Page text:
Pharmacological activation of mGlu4 metabotropic glutamate receptors reduces nigrostriatal degeneration in mice treated with 1-methyl-4-phenyl-1,2,3,6-tetrahydropyridine.

Giuseppe Battaglia, Carla L. Busceti, Gemma Molinaro, Francesca Biagioni, Anna Traficante, Ferdinando Nicoletti, Valeria Bruno

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Abstract

We examined whether selective activation of mGlu4 metabotropic glutamate receptors attenuates 1-methyl-4-phenyl-1,2,3,6-tetrahydropyridine (MPTP)-induced nigrostriatal damage in mice. C57BL mice were treated with a single dose of MPTP (30 mg/kg, i.p.) preceded, 30 min earlier, by a systemic injection of the mGlu4 receptor enhancer N-phenyl-7-(hydroxyimino)cyclopropa[b]chromen-1a-carboxamide (PHCCC). PHCCC was injected either subcutaneously in cremophor EL or intraperitoneally in saline containing 50% DMSO. PHCCC treatment (3 or 10 mg/kg) significantly reduced MPTP toxicity, as assessed by measurements of the striatal levels of dopamine and its metabolites and by tyrosine hydroxylase, dopamine transporter, and glial fibrillary acidic protein immunostaining in the corpus striatum and substantia nigra. In another set of experiments, a higher cumulative dose of MPTP (80 mg/kg divided into four injections with 2 h of interval) was injected to mGlu4-/- mice and their Sv129/CD1 wild-type controls. A higher dose was used in these experiments because Sv129/CD1 mice are less sensitive to MPTP toxicity. Systemic administration of PHCCC was protective in wild-type mice but failed to affect nigrostriatal damage in mGlu4-/- mice. Finally, unilateral infusion of PHCCC in the external globus pallidus protected the ipsilateral nigrostriatal pathway against MPTP toxicity. These data support the view that mGlu4 receptors are potential targets for the experimental treatment of parkinsonism.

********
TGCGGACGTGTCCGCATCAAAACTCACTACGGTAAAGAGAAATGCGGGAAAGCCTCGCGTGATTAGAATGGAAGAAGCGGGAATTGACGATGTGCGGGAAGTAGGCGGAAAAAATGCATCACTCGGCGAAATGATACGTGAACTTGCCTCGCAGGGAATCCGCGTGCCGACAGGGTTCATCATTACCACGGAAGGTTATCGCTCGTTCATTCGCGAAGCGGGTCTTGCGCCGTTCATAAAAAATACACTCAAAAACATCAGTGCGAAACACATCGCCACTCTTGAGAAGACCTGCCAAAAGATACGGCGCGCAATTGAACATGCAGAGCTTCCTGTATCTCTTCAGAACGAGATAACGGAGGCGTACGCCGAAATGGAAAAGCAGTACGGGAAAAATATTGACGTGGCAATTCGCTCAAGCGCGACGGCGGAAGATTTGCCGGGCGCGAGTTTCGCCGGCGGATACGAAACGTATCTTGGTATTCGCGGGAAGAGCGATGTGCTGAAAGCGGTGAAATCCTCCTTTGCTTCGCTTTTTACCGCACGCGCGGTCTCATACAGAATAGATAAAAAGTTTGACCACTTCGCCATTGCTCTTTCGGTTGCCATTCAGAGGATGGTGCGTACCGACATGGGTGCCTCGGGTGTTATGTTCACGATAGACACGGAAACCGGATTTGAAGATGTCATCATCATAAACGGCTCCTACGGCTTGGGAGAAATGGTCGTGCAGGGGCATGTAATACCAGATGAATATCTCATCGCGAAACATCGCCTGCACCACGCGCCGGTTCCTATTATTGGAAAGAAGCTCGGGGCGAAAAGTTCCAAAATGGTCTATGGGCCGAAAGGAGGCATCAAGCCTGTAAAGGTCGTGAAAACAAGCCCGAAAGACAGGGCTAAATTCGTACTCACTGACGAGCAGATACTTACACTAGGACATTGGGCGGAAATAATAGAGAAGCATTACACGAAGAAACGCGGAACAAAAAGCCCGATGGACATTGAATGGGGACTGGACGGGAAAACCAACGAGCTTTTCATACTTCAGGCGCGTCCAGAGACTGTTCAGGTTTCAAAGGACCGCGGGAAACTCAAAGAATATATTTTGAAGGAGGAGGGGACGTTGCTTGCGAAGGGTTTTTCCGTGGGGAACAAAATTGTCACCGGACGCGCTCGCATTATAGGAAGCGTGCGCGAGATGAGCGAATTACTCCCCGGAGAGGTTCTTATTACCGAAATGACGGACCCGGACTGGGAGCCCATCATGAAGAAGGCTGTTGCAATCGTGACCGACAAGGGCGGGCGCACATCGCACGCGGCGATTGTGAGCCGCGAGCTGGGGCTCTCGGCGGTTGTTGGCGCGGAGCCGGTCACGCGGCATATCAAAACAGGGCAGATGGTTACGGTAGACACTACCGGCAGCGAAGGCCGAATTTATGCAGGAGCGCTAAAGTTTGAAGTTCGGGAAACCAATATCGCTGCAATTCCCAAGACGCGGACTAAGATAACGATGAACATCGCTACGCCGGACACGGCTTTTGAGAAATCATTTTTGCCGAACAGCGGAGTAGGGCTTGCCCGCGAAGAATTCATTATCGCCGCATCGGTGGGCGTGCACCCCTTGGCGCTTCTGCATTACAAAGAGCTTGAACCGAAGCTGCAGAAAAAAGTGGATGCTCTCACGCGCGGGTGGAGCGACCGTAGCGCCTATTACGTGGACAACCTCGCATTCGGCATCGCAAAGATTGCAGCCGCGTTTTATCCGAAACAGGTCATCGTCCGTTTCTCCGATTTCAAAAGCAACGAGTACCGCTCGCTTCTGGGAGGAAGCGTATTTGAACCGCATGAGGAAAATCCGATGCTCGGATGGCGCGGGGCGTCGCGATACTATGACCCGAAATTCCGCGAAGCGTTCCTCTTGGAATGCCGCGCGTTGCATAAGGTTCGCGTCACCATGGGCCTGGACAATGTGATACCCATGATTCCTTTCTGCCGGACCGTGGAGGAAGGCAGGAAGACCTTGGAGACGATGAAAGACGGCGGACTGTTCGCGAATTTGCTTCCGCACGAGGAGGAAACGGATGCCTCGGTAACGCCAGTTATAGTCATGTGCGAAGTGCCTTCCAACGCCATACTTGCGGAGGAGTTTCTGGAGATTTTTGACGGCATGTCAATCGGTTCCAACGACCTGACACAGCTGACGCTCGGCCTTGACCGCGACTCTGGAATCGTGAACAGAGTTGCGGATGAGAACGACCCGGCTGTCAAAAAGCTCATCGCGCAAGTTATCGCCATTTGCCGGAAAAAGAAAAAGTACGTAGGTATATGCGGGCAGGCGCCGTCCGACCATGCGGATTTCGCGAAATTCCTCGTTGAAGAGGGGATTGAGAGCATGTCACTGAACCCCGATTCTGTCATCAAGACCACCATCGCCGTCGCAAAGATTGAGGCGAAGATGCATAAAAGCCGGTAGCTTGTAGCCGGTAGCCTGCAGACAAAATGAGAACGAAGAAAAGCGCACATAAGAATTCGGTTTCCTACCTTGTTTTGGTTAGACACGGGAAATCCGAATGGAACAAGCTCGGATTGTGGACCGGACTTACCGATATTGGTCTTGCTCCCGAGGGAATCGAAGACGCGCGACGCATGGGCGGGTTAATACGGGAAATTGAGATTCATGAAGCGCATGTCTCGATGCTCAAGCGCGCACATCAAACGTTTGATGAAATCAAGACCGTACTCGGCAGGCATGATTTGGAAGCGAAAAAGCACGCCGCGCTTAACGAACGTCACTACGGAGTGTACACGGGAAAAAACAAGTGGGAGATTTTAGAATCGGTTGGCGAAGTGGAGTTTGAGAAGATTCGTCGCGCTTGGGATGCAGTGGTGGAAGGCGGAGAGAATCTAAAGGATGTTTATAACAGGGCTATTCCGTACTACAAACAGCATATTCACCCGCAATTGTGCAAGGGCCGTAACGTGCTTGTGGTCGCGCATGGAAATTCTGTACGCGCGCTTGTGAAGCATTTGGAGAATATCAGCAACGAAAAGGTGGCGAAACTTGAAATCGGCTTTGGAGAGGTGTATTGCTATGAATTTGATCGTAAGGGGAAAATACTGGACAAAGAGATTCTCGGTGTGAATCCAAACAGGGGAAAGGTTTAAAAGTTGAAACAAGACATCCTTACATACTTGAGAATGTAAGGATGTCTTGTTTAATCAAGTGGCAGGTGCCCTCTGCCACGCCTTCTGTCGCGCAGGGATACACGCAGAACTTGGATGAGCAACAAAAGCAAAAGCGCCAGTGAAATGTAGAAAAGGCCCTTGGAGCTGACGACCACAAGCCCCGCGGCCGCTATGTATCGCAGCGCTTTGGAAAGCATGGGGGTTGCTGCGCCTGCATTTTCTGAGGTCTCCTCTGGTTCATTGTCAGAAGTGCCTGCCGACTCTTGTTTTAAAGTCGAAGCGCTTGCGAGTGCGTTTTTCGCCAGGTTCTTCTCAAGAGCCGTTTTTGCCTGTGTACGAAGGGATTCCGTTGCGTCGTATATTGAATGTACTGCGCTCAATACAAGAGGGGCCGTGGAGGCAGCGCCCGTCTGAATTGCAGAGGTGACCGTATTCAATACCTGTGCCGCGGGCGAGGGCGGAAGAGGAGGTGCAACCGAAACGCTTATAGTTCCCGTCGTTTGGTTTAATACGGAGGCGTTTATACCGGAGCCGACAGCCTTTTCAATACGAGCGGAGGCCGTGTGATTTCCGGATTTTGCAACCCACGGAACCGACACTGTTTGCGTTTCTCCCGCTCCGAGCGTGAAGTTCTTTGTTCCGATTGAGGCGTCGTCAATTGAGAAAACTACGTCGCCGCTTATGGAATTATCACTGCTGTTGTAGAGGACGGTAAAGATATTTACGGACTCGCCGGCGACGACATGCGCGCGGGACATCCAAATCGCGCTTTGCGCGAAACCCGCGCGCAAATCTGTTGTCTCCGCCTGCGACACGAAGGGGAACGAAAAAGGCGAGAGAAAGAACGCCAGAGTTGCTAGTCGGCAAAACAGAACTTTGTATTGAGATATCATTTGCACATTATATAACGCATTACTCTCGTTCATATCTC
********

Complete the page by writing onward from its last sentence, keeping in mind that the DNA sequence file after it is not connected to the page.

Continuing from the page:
Original languageEnglish (US)
Pages (from-to)7222-7229
Number of pages8
JournalThe Journal of neuroscience : the official journal of the Society for Neuroscience
Volume26
Issue number27
DOIs
StatePublished - Jul 5 2006

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ASJC Scopus subject areas

  • Neuroscience(all)

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